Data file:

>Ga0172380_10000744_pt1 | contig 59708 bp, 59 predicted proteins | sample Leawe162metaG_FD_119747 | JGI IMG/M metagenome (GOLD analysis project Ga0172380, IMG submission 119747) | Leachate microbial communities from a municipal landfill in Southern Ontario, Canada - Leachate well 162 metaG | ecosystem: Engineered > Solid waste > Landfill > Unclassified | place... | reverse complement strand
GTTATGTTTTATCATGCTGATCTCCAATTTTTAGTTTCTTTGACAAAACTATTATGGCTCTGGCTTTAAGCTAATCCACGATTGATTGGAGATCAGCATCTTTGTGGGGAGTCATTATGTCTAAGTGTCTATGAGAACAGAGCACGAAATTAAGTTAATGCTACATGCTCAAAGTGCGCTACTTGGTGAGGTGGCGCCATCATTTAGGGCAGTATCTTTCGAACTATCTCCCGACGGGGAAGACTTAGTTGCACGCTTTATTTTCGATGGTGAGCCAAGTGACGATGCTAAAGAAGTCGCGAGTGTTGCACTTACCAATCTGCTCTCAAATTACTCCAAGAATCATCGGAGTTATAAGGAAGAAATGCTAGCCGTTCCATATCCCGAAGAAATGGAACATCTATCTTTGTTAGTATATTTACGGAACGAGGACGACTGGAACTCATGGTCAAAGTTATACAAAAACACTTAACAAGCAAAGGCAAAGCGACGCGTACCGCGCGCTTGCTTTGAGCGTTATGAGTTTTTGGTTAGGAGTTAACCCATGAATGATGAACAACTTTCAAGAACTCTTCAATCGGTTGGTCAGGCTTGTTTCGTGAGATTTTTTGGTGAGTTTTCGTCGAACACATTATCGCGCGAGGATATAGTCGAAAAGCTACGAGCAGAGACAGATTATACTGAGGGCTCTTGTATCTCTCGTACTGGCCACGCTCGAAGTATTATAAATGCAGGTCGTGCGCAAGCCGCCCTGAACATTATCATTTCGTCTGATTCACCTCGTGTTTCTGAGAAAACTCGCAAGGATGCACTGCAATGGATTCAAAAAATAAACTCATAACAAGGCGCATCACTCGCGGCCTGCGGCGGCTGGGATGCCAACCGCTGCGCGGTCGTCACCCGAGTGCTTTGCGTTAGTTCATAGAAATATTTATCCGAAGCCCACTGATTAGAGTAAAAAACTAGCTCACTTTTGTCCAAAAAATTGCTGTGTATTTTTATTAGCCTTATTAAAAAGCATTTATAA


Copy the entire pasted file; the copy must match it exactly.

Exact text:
>Ga0172380_10000744_pt1 | contig 59708 bp, 59 predicted proteins | sample Leawe162metaG_FD_119747 | JGI IMG/M metagenome (GOLD analysis project Ga0172380, IMG submission 119747) | Leachate microbial communities from a municipal landfill in Southern Ontario, Canada - Leachate well 162 metaG | ecosystem: Engineered > Solid waste > Landfill > Unclassified | place... | reverse complement strand
GTTATGTTTTATCATGCTGATCTCCAATTTTTAGTTTCTTTGACAAAACTATTATGGCTCTGGCTTTAAGCTAATCCACGATTGATTGGAGATCAGCATCTTTGTGGGGAGTCATTATGTCTAAGTGTCTATGAGAACAGAGCACGAAATTAAGTTAATGCTACATGCTCAAAGTGCGCTACTTGGTGAGGTGGCGCCATCATTTAGGGCAGTATCTTTCGAACTATCTCCCGACGGGGAAGACTTAGTTGCACGCTTTATTTTCGATGGTGAGCCAAGTGACGATGCTAAAGAAGTCGCGAGTGTTGCACTTACCAATCTGCTCTCAAATTACTCCAAGAATCATCGGAGTTATAAGGAAGAAATGCTAGCCGTTCCATATCCCGAAGAAATGGAACATCTATCTTTGTTAGTATATTTACGGAACGAGGACGACTGGAACTCATGGTCAAAGTTATACAAAAACACTTAACAAGCAAAGGCAAAGCGACGCGTACCGCGCGCTTGCTTTGAGCGTTATGAGTTTTTGGTTAGGAGTTAACCCATGAATGATGAACAACTTTCAAGAACTCTTCAATCGGTTGGTCAGGCTTGTTTCGTGAGATTTTTTGGTGAGTTTTCGTCGAACACATTATCGCGCGAGGATATAGTCGAAAAGCTACGAGCAGAGACAGATTATACTGAGGGCTCTTGTATCTCTCGTACTGGCCACGCTCGAAGTATTATAAATGCAGGTCGTGCGCAAGCCGCCCTGAACATTATCATTTCGTCTGATTCACCTCGTGTTTCTGAGAAAACTCGCAAGGATGCACTGCAATGGATTCAAAAAATAAACTCATAACAAGGCGCATCACTCGCGGCCTGCGGCGGCTGGGATGCCAACCGCTGCGCGGTCGTCACCCGAGTGCTTTGCGTTAGTTCATAGAAATATTTATCCGAAGCCCACTGATTAGAGTAAAAAACTAGCTCACTTTTGTCCAAAAAATTGCTGTGTATTTTTATTAGCCTTATTAAAAAGCATTTATAA